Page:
Thursday, September 27, 2012

Supplemental Material for the Sept 27-28 School Board Meeting

Here is the set of material we have received for the School Board meeting which will take place Thursday evening*, and all day Friday. In addition to the normal business of the Board, which will be dealt with during the Thursday evening session, this is also the Annual Retreat, where we spend extra time discussing matters of a more long-term and strategic nature.

In preparing for this Retreat, I asked for two sets of data to be prepared. One set contains a record for each certified and classified employee of the district, and the other a record for each section for each course offered in our high schools.

I've prepared a few reports from these datasets, and have uploaded them here. I'm not trying to draw conclusions from these data, but rather am using them to drill down to a deeper understanding of the dynamics that drive our District. In particular, I'm trying to learn about how the expansiveness of our high school course catalog is affecting the student/teacher ratio, which plays a significant part in the economics of our district. Our extracurricular programming has received a lot of attention during levy campaigns because of the perceived cost. It may be time to review the academic programming as well.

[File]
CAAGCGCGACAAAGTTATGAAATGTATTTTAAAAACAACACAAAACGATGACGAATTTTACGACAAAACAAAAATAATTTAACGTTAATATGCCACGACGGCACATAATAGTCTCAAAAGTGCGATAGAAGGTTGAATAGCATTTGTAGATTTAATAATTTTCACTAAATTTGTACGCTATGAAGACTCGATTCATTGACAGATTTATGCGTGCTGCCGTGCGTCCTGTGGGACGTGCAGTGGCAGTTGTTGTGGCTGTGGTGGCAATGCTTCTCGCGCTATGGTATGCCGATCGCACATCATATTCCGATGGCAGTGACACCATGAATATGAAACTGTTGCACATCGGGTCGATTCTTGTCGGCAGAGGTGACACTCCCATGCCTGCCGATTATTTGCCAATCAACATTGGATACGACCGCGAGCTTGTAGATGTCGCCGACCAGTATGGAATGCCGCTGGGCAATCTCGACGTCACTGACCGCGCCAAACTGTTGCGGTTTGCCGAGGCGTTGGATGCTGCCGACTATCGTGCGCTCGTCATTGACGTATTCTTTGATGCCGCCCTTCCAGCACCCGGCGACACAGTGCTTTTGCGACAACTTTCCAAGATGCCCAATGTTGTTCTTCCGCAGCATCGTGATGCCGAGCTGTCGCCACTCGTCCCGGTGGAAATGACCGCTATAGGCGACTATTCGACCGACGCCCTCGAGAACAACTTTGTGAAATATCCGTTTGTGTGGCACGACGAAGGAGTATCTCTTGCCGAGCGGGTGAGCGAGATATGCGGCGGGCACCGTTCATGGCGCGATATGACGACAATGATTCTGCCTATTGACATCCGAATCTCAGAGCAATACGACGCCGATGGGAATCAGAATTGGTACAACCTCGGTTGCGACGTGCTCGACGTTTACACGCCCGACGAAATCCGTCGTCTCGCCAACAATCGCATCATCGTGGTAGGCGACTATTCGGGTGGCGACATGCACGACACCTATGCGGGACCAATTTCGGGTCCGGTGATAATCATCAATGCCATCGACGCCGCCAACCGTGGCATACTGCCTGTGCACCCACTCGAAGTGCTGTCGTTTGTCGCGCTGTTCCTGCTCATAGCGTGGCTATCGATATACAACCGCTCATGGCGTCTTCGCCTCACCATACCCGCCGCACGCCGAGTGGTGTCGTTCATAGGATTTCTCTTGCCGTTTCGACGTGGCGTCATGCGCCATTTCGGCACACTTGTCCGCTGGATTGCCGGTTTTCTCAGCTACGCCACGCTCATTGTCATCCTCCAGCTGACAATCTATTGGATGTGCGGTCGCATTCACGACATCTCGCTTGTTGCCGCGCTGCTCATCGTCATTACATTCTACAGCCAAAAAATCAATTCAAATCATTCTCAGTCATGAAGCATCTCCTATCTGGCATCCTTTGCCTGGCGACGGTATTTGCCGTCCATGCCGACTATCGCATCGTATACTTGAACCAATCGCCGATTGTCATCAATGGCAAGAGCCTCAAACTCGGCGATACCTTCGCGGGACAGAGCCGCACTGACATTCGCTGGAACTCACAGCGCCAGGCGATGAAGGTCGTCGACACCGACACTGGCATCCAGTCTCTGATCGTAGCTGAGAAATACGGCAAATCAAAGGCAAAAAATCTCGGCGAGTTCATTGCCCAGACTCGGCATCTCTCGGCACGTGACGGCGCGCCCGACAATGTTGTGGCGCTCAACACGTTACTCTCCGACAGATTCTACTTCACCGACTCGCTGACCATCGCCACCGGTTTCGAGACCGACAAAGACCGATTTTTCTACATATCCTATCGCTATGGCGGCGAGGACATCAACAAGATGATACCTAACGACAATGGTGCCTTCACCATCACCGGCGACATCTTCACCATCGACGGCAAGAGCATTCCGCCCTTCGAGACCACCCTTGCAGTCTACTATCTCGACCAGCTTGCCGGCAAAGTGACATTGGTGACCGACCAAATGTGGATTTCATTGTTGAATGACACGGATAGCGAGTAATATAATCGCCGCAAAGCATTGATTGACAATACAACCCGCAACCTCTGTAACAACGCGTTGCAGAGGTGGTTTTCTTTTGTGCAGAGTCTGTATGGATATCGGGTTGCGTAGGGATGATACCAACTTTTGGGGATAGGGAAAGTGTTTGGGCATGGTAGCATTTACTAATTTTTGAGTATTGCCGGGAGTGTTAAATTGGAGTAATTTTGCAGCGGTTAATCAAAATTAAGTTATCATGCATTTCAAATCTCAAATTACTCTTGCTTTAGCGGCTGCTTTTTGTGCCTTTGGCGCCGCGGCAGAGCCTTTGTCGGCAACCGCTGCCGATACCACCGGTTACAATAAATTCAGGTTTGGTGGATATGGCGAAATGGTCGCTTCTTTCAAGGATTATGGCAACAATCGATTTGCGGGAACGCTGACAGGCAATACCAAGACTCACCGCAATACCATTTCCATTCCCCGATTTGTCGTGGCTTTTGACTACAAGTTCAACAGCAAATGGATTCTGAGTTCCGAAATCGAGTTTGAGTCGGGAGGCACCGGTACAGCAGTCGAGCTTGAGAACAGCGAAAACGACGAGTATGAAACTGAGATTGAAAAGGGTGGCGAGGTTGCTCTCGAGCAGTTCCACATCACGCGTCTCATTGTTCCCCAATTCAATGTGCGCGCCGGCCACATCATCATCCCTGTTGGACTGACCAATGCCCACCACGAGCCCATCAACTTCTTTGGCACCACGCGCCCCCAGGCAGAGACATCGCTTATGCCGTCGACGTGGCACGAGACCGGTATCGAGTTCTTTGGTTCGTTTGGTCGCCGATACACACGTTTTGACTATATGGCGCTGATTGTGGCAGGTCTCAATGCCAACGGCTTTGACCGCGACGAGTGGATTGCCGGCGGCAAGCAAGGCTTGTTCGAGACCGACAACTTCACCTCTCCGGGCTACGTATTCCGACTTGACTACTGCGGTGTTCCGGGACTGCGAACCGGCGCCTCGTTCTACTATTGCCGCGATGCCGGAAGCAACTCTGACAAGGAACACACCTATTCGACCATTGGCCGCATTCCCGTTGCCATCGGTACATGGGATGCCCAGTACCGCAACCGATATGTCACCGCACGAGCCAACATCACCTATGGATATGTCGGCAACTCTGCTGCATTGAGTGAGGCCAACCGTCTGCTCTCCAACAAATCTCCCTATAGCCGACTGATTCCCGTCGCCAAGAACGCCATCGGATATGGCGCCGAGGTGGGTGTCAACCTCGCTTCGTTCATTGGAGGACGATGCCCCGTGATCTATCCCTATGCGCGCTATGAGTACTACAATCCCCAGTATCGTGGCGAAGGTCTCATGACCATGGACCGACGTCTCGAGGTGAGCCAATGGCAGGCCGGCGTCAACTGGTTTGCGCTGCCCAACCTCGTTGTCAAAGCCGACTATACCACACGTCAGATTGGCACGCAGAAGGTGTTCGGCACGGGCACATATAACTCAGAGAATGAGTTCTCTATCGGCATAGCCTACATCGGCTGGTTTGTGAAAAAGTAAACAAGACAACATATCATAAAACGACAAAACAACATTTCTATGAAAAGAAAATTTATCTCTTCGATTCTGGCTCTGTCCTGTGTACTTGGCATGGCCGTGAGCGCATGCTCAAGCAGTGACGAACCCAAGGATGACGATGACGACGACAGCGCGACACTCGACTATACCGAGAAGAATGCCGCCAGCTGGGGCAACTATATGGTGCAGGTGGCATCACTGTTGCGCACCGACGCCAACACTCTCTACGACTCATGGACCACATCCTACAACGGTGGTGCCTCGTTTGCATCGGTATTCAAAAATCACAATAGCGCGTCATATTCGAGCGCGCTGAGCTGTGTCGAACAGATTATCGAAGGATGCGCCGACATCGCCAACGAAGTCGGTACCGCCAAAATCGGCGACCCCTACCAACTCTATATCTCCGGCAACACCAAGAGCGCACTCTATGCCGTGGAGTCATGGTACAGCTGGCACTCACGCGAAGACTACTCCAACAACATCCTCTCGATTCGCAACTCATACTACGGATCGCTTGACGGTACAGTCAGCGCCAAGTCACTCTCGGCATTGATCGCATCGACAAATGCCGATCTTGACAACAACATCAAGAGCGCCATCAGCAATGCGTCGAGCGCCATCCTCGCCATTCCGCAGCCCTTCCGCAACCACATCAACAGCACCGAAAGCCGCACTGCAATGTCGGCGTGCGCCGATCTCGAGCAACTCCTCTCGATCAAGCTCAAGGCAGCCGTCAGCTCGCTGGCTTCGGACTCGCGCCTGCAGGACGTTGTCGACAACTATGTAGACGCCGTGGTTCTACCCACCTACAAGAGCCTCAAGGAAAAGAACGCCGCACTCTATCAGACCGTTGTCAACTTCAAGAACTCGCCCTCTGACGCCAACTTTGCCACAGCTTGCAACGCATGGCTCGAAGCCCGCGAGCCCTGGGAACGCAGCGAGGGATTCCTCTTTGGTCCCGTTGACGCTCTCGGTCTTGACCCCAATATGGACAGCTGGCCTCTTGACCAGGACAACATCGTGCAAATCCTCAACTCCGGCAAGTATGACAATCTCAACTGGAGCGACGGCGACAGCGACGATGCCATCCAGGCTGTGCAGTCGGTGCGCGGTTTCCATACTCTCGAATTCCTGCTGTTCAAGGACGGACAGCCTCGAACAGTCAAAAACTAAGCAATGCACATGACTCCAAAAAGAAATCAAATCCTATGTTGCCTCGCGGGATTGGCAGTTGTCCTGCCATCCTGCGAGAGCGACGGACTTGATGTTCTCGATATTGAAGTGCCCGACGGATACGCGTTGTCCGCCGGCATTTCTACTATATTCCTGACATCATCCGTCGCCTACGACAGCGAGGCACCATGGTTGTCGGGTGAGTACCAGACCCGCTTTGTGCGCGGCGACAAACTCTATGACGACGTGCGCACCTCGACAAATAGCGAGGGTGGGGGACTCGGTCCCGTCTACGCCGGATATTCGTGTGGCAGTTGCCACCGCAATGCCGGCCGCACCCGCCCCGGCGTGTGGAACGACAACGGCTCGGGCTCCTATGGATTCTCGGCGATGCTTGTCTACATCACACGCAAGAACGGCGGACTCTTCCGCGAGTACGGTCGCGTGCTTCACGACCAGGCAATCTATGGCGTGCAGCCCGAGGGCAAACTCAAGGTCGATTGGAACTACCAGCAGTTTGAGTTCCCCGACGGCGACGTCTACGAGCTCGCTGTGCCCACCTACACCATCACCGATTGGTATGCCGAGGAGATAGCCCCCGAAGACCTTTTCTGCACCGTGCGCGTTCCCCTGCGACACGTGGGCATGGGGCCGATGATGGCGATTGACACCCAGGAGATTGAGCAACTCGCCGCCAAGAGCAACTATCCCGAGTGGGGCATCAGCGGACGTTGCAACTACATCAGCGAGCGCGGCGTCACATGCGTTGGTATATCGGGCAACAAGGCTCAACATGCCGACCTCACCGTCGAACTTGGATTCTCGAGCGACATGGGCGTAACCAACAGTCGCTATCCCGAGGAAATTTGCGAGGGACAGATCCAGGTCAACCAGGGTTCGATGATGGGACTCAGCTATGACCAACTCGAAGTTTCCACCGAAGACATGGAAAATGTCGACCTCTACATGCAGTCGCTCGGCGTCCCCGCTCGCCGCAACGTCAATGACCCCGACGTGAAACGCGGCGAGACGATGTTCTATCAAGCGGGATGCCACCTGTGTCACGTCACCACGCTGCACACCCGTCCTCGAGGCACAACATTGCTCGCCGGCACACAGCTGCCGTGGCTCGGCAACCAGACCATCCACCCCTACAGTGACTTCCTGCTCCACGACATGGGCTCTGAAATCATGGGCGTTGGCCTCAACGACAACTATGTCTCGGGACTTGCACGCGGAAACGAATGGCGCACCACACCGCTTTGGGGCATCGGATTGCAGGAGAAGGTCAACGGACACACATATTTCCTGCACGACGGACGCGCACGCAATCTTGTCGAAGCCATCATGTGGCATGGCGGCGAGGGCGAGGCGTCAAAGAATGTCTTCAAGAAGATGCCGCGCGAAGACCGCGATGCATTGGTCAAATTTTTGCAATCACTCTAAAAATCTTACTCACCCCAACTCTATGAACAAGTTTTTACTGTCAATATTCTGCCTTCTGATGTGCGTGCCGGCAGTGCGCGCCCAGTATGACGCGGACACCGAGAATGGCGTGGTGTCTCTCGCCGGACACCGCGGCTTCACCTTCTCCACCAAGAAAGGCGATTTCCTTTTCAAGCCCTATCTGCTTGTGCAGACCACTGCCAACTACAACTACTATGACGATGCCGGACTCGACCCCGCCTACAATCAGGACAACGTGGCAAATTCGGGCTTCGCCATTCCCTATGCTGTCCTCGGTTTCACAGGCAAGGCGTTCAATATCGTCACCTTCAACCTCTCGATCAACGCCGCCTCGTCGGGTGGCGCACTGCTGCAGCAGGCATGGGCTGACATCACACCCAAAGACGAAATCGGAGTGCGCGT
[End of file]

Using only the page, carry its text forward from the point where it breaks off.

I'm not saying that we need to have cutbacks in either academic or extracurricular programming. Only that it's appropriate that all programming be reviewed periodically so that the community can make a decision about the taxes they're willing to pay to support these offerings. As always, your respectful feedback is always appreciated.

One of the most important matters we'll be dealing with in the regular session is item 12A, the Permanent Appropriations Resolution. This is a resolution which by Ohio law must be enacted each year by every public school Board of Education. It serves two primary purposes: 1) it authorizes the agencies which collect taxes on behalf of the school district to transfer those funds to our control; and, 2) it is the spending authorization granted by the school board to the Administration in order to run the district.

This resolution is accompanied by the Budget, which contains more information about how the Administration proposes to spend the money. I have some additional questions regarding this Budget, which I communicated to the Administration and my fellow Board members via this memo.